The Two Tone sound was developed by young musicians from Coventry, England, who had grown up listening to 1960s Jamaican music. It was essentially a record label based sound, although the style known as Two Tone, grew to become so much bigger than something that was related to just the one label, it became its own musical genre.
They took and combined influences from Ska, Reggae and Rocksteady and then added elements of Punk Rock and New Wave. Some of the most well known bands who have been credited as being part of this genre would include: The Specials, The Selecter, The Beat, Madness, Bad Manners and The Bodysnatchers.
The term Two Tone was coined by The Specials' keyboardist Jerry Dammers, who — with the assistance of Horace Panter and graphic designer John "Teflon" Sims — created the iconic Walt Jabsco logo (a man in a black suit, white shirt, black tie, pork pie hat, white socks and black loafers) to represent the Two Tone genre. This logo was based on an early album cover by Peter Tosh, and included an added black-and-white check pattern.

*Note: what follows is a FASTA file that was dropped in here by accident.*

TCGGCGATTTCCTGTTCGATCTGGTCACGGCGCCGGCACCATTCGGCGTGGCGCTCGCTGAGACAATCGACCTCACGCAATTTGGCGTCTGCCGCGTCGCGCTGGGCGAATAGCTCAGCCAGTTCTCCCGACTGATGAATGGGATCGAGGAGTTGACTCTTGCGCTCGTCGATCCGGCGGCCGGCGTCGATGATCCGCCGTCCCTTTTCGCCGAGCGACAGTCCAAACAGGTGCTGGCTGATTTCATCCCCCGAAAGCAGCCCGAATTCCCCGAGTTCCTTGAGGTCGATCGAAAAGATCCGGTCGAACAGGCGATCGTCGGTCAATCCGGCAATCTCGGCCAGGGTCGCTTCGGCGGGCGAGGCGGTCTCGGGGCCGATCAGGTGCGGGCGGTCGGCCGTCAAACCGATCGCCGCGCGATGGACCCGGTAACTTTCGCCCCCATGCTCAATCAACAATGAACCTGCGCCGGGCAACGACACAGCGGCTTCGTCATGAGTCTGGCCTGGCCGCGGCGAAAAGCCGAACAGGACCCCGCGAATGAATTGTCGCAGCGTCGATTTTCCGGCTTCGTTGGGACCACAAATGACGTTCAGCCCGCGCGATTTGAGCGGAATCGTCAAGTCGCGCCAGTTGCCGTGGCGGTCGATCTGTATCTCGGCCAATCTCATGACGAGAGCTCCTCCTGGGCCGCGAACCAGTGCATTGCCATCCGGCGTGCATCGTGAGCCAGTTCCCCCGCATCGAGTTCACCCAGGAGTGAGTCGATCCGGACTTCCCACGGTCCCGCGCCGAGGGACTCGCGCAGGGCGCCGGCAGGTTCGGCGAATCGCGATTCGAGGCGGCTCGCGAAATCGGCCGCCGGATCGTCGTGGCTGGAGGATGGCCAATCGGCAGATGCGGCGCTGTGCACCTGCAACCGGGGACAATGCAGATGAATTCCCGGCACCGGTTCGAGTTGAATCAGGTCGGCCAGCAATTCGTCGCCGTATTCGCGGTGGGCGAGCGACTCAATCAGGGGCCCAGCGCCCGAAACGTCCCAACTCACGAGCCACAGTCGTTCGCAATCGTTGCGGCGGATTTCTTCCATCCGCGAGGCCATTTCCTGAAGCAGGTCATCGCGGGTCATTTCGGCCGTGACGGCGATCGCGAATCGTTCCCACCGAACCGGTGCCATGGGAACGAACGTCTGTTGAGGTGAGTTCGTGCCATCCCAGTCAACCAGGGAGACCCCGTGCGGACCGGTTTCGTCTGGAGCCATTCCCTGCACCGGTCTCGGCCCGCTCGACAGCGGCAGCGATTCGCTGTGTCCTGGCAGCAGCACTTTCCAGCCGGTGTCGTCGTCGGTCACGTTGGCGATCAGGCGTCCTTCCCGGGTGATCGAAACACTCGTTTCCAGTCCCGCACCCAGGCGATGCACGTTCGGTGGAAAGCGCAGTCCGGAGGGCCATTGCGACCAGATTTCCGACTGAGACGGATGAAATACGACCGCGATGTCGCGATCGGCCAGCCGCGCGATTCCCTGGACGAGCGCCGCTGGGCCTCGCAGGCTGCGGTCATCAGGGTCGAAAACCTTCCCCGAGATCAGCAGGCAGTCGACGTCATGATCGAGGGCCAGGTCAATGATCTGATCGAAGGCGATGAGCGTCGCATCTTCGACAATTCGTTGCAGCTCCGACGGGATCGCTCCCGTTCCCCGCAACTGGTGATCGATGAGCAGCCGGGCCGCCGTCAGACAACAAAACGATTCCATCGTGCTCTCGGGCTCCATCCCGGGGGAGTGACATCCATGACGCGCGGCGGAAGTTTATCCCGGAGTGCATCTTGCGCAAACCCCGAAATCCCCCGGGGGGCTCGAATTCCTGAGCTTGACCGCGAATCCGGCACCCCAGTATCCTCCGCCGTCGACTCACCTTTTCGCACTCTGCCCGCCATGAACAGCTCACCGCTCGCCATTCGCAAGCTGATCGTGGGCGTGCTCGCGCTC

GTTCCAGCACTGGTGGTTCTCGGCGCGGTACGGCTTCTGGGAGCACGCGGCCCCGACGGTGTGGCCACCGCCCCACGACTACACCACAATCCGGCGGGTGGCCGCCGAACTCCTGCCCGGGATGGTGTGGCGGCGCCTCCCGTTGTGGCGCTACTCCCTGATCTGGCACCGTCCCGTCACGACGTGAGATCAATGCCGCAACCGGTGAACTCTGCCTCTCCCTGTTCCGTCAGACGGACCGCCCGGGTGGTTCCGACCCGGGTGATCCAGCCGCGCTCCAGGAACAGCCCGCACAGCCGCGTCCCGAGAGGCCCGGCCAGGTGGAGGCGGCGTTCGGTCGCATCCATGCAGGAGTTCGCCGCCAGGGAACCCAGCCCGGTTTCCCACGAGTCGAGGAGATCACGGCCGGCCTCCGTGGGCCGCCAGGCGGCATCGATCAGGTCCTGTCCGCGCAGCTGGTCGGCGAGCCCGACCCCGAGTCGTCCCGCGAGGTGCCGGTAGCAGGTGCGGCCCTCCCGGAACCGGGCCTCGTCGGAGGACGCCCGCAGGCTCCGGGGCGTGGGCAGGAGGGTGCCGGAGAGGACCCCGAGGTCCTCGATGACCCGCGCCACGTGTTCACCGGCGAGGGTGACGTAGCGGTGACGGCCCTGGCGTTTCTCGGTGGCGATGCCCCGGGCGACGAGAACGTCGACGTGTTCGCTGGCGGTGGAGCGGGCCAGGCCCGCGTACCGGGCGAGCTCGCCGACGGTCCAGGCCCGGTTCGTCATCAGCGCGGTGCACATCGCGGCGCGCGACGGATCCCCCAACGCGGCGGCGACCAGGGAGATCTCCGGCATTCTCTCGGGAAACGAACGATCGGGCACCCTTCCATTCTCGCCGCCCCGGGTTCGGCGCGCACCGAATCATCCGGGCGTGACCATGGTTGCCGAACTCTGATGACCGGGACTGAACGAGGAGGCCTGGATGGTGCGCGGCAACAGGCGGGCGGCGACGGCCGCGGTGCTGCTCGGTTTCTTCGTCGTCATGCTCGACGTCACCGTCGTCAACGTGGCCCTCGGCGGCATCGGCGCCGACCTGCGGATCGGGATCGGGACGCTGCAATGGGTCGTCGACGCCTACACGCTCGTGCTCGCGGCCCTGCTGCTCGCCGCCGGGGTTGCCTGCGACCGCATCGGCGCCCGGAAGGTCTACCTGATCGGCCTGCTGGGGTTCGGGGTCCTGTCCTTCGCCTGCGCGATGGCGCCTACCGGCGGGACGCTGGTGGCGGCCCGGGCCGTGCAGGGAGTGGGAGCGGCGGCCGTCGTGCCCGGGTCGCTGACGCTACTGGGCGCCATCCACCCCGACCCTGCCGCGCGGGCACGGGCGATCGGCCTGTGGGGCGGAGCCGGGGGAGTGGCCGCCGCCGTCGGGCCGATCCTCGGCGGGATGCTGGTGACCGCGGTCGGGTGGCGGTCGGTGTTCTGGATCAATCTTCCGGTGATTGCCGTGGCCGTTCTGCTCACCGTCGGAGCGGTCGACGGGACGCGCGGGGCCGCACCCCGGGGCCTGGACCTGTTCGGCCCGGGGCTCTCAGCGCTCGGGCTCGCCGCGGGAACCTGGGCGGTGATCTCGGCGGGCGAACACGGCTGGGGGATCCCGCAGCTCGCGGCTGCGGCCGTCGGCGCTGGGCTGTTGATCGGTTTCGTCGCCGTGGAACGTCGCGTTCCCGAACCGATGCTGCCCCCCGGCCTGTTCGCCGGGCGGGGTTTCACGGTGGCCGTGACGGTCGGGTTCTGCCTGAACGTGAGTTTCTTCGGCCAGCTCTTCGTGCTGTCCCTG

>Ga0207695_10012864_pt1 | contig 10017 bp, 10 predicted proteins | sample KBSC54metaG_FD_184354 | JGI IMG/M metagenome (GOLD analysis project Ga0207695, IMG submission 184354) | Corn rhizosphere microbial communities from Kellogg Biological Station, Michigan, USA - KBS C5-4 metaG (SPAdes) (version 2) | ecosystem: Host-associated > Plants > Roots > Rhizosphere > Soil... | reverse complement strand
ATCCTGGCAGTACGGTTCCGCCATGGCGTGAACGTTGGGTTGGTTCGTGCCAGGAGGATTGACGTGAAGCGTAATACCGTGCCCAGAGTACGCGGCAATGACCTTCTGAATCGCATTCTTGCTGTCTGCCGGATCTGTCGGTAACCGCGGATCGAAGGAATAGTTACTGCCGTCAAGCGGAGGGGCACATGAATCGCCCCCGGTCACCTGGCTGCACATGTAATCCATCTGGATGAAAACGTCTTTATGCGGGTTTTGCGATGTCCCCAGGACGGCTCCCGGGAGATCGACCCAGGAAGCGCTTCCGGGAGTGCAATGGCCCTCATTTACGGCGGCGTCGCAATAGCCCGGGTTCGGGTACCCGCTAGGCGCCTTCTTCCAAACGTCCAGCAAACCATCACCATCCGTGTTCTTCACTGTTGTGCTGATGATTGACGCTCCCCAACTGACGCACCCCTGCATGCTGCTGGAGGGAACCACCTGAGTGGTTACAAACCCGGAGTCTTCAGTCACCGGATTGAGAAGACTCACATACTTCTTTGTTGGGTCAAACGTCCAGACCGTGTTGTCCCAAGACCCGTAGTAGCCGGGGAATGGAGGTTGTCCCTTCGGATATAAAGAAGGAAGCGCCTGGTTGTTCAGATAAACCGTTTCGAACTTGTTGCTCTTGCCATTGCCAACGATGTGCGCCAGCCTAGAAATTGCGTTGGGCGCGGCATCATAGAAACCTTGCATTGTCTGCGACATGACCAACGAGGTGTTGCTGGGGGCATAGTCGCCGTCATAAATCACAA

In the same way as Motown was a label based genre, most of the bands considered to be part of the Two Tone genre were signed to 2 Tone Records at some point. Other record labels associated with the 2 Tone sound were Stiff Records and Go Feet Records.
The music was especially popular among "Skinheads", "Rudies" and some "Mod" revivalists.
As the years rolled on, the influence from Two Tone could felt more and more, there's now even a 2-Tone Central museum and cafe/venue which opened on the 1st of October 2010, in the Coventry University Students' Union building, and by August 2011, it was moved to the 2-Tone Village in Stoke, Coventry. It includes exhibition space, the Coventry Music Wall of Fame, a cafe, a gift shop, a Caribbean restaurant and a music venue. Many of the items on display are on loan from members of The Selecter, The Beat and The Specials.